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Response-Inhibition Training: A New Horizon for Young Driver Training?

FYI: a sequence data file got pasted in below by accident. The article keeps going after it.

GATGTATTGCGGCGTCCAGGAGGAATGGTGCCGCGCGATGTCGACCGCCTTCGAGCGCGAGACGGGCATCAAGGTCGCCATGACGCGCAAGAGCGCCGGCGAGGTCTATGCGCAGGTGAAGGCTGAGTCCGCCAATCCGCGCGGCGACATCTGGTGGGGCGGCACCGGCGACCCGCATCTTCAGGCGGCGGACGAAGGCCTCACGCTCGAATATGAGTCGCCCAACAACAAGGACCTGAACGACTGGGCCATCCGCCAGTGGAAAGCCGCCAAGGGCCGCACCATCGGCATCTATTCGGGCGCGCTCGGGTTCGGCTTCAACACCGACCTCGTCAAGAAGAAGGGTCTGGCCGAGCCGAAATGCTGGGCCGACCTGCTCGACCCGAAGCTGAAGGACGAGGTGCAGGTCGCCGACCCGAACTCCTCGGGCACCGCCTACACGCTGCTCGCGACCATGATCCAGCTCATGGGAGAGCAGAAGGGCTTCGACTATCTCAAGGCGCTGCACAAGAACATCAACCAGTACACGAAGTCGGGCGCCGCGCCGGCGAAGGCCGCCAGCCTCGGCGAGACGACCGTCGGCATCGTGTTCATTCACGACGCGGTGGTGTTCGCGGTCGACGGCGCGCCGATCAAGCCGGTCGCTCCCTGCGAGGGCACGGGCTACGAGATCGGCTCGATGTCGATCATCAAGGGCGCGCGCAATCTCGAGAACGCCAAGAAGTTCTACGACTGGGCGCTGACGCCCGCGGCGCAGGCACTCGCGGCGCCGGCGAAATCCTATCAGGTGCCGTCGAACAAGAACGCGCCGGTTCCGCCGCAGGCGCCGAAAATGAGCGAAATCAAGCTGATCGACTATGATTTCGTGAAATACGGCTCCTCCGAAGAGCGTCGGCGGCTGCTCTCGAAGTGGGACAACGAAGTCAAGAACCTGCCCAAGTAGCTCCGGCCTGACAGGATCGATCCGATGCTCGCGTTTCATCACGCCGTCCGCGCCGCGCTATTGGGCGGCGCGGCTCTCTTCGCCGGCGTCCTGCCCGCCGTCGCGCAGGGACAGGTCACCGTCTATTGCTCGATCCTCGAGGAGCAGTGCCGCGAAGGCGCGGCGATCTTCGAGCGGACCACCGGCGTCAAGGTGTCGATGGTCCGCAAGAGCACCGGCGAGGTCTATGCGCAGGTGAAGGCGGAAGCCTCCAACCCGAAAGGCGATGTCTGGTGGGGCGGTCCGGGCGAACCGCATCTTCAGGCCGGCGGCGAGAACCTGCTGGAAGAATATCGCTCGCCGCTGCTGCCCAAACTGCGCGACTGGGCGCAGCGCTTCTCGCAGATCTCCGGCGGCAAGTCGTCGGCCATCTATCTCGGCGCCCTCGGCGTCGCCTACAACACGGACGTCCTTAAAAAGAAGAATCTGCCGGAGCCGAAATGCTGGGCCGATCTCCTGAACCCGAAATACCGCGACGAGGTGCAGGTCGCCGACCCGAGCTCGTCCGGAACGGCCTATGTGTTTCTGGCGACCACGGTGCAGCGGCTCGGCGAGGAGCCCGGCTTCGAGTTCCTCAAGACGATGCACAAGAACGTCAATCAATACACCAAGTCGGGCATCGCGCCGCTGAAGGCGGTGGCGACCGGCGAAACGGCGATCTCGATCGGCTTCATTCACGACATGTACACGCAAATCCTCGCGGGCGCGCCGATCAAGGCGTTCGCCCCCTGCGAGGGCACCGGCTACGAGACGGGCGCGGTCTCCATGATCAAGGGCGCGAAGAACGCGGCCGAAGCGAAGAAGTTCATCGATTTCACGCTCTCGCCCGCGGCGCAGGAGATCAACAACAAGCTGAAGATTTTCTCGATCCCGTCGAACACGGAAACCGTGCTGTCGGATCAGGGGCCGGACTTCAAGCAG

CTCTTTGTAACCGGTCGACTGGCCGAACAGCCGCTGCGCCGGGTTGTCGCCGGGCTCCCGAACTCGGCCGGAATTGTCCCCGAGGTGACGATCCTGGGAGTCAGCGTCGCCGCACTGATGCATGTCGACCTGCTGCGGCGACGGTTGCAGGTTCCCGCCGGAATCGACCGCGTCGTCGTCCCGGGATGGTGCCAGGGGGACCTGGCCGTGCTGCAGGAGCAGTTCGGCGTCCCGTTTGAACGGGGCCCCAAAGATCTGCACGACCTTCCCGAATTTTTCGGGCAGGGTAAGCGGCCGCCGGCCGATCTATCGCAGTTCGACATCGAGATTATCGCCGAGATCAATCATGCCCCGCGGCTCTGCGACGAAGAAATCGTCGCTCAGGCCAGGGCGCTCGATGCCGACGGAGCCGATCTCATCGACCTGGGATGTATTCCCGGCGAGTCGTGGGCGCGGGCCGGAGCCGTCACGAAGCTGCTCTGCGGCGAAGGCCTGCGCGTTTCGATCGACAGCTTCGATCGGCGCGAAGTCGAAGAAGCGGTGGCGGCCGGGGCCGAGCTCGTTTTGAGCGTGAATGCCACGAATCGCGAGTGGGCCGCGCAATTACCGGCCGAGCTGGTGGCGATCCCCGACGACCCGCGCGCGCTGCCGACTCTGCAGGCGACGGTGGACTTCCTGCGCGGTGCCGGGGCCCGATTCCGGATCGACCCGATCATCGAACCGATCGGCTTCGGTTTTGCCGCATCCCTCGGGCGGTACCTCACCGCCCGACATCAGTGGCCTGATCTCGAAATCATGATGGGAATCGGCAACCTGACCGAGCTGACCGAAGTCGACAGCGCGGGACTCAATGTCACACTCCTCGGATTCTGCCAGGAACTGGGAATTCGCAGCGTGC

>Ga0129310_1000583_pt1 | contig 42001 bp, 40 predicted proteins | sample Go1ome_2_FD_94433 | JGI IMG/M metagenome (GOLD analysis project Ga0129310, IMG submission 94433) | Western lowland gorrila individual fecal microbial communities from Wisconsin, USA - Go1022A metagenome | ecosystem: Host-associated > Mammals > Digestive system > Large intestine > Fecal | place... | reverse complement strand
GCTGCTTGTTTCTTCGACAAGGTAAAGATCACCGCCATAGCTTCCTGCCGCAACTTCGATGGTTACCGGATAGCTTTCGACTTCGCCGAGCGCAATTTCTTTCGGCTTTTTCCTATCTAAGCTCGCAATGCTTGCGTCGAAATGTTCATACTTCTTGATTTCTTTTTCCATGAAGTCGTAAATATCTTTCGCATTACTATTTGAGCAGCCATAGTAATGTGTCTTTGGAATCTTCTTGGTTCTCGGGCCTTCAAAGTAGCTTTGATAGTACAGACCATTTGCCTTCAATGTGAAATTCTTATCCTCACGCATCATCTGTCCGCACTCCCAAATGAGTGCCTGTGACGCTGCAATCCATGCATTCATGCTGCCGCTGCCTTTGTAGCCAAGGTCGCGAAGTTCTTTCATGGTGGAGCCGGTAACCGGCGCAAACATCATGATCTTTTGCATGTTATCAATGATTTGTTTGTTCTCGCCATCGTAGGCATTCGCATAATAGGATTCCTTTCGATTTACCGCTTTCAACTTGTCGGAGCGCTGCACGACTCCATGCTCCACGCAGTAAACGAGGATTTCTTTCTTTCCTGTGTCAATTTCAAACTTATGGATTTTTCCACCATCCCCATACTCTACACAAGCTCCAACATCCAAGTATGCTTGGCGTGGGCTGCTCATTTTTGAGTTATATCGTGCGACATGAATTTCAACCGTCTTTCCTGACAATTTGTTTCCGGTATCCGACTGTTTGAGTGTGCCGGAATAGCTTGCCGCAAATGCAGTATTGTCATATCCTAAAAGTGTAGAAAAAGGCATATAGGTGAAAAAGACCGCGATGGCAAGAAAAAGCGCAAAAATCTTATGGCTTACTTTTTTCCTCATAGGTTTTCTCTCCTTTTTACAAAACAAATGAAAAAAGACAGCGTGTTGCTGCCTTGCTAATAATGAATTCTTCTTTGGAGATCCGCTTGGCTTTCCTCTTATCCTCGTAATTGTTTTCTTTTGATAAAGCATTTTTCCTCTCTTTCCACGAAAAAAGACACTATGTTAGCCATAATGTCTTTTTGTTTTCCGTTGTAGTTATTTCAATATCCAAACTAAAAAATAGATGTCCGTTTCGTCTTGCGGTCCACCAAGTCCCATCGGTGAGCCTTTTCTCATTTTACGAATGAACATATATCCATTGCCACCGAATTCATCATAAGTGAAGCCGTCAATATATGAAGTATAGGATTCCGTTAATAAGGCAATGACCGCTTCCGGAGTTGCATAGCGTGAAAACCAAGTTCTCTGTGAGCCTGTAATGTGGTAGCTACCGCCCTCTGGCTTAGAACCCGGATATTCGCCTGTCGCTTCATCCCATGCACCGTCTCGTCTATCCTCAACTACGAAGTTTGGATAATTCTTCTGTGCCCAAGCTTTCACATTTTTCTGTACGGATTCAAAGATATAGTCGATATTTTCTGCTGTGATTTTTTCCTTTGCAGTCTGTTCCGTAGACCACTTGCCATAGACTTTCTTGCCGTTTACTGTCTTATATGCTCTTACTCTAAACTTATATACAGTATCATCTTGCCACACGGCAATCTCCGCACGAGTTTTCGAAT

Impulsiveness contributes to young drivers' risky driving. Three studies tested whether response-inhibition training reduced young drivers' risky simulated driving. Study 1 participants completed 600 or 1200 Go/No-go trials. Performance worsened with training, and test drive speeding increased (relative to controls). Study 2 participants completed 2200 trials of driving-relevant Go/No-go, SSRT and Collision Detection tasks over five days. Study 3 participants completed 1800 Go/No-go and SSRT enhanced-feedback trials over 10 days. Task performance improved in both studies. Risky driving reduced slightly in Study 3. Any effect of response-inhibition training on simulated driving is likely to be small and difficult to achieve.